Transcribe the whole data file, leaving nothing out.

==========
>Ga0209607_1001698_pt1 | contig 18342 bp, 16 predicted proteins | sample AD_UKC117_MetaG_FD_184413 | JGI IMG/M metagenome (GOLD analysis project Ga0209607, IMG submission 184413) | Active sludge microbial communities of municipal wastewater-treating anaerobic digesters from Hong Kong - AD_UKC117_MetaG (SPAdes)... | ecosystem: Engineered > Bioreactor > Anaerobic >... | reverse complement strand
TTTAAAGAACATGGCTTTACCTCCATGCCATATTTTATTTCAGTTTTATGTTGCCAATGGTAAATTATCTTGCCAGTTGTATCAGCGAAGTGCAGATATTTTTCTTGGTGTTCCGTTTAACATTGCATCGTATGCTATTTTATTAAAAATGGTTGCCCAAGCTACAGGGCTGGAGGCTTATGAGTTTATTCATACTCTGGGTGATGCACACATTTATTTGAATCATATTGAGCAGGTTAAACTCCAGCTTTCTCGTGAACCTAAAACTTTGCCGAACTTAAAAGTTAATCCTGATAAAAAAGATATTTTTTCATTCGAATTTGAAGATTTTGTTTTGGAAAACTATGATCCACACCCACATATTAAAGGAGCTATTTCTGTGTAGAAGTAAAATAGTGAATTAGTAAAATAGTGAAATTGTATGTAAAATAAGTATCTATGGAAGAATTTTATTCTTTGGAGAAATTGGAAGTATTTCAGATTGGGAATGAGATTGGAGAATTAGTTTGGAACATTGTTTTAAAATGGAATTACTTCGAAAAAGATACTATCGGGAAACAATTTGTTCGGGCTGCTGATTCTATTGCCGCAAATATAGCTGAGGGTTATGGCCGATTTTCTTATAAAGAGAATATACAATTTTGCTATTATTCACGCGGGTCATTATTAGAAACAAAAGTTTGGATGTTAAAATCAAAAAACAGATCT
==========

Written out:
>Ga0209607_1001698_pt1 | contig 18342 bp, 16 predicted proteins | sample AD_UKC117_MetaG_FD_184413 | JGI IMG/M metagenome (GOLD analysis project Ga0209607, IMG submission 184413) | Active sludge microbial communities of municipal wastewater-treating anaerobic digesters from Hong Kong - AD_UKC117_MetaG (SPAdes)... | ecosystem: Engineered > Bioreactor > Anaerobic >... | reverse complement strand
TTTAAAGAACATGGCTTTACCTCCATGCCATATTTTATTTCAGTTTTATGTTGCCAATGGTAAATTATCTTGCCAGTTGTATCAGCGAAGTGCAGATATTTTTCTTGGTGTTCCGTTTAACATTGCATCGTATGCTATTTTATTAAAAATGGTTGCCCAAGCTACAGGGCTGGAGGCTTATGAGTTTATTCATACTCTGGGTGATGCACACATTTATTTGAATCATATTGAGCAGGTTAAACTCCAGCTTTCTCGTGAACCTAAAACTTTGCCGAACTTAAAAGTTAATCCTGATAAAAAAGATATTTTTTCATTCGAATTTGAAGATTTTGTTTTGGAAAACTATGATCCACACCCACATATTAAAGGAGCTATTTCTGTGTAGAAGTAAAATAGTGAATTAGTAAAATAGTGAAATTGTATGTAAAATAAGTATCTATGGAAGAATTTTATTCTTTGGAGAAATTGGAAGTATTTCAGATTGGGAATGAGATTGGAGAATTAGTTTGGAACATTGTTTTAAAATGGAATTACTTCGAAAAAGATACTATCGGGAAACAATTTGTTCGGGCTGCTGATTCTATTGCCGCAAATATAGCTGAGGGTTATGGCCGATTTTCTTATAAAGAGAATATACAATTTTGCTATTATTCACGCGGGTCATTATTAGAAACAAAAGTTTGGATGTTAAAATCAAAAAACAGATCT